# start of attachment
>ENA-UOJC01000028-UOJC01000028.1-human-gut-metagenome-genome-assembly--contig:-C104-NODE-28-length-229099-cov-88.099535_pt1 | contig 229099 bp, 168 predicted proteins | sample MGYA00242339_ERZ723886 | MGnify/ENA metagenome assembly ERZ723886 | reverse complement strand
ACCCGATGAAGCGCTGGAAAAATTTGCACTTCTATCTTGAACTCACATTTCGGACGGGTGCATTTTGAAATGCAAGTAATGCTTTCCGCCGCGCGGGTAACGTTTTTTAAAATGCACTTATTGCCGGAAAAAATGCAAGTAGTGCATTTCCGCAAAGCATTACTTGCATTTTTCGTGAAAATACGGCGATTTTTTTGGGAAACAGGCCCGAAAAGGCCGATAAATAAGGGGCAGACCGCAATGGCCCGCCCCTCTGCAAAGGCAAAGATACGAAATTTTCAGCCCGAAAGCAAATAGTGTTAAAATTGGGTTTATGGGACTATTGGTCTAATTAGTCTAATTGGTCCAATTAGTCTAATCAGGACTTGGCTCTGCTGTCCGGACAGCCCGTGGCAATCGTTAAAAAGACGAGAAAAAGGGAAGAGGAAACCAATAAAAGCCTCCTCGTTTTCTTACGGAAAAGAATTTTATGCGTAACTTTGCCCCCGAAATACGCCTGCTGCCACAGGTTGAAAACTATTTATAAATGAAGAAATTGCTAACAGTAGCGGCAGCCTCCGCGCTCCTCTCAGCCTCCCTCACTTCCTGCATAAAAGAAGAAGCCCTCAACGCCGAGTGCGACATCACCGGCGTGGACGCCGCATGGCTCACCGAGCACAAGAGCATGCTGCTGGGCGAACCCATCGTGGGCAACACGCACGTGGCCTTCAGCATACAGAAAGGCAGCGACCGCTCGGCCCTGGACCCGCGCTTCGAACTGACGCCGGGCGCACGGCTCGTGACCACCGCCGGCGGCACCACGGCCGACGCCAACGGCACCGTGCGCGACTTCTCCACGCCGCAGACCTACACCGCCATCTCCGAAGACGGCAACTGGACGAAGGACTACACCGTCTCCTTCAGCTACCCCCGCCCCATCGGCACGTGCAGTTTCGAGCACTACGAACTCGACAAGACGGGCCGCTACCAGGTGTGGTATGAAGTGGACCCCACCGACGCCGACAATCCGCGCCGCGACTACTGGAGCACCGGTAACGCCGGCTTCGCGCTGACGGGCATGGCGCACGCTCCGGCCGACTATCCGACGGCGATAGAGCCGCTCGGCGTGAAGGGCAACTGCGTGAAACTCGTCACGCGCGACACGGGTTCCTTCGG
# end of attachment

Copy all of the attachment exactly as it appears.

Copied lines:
>ENA-UOJC01000028-UOJC01000028.1-human-gut-metagenome-genome-assembly--contig:-C104-NODE-28-length-229099-cov-88.099535_pt1 | contig 229099 bp, 168 predicted proteins | sample MGYA00242339_ERZ723886 | MGnify/ENA metagenome assembly ERZ723886 | reverse complement strand
ACCCGATGAAGCGCTGGAAAAATTTGCACTTCTATCTTGAACTCACATTTCGGACGGGTGCATTTTGAAATGCAAGTAATGCTTTCCGCCGCGCGGGTAACGTTTTTTAAAATGCACTTATTGCCGGAAAAAATGCAAGTAGTGCATTTCCGCAAAGCATTACTTGCATTTTTCGTGAAAATACGGCGATTTTTTTGGGAAACAGGCCCGAAAAGGCCGATAAATAAGGGGCAGACCGCAATGGCCCGCCCCTCTGCAAAGGCAAAGATACGAAATTTTCAGCCCGAAAGCAAATAGTGTTAAAATTGGGTTTATGGGACTATTGGTCTAATTAGTCTAATTGGTCCAATTAGTCTAATCAGGACTTGGCTCTGCTGTCCGGACAGCCCGTGGCAATCGTTAAAAAGACGAGAAAAAGGGAAGAGGAAACCAATAAAAGCCTCCTCGTTTTCTTACGGAAAAGAATTTTATGCGTAACTTTGCCCCCGAAATACGCCTGCTGCCACAGGTTGAAAACTATTTATAAATGAAGAAATTGCTAACAGTAGCGGCAGCCTCCGCGCTCCTCTCAGCCTCCCTCACTTCCTGCATAAAAGAAGAAGCCCTCAACGCCGAGTGCGACATCACCGGCGTGGACGCCGCATGGCTCACCGAGCACAAGAGCATGCTGCTGGGCGAACCCATCGTGGGCAACACGCACGTGGCCTTCAGCATACAGAAAGGCAGCGACCGCTCGGCCCTGGACCCGCGCTTCGAACTGACGCCGGGCGCACGGCTCGTGACCACCGCCGGCGGCACCACGGCCGACGCCAACGGCACCGTGCGCGACTTCTCCACGCCGCAGACCTACACCGCCATCTCCGAAGACGGCAACTGGACGAAGGACTACACCGTCTCCTTCAGCTACCCCCGCCCCATCGGCACGTGCAGTTTCGAGCACTACGAACTCGACAAGACGGGCCGCTACCAGGTGTGGTATGAAGTGGACCCCACCGACGCCGACAATCCGCGCCGCGACTACTGGAGCACCGGTAACGCCGGCTTCGCGCTGACGGGCATGGCGCACGCTCCGGCCGACTATCCGACGGCGATAGAGCCGCTCGGCGTGAAGGGCAACTGCGTGAAACTCGTCACGCGCGACACGGGTTCCTTCGG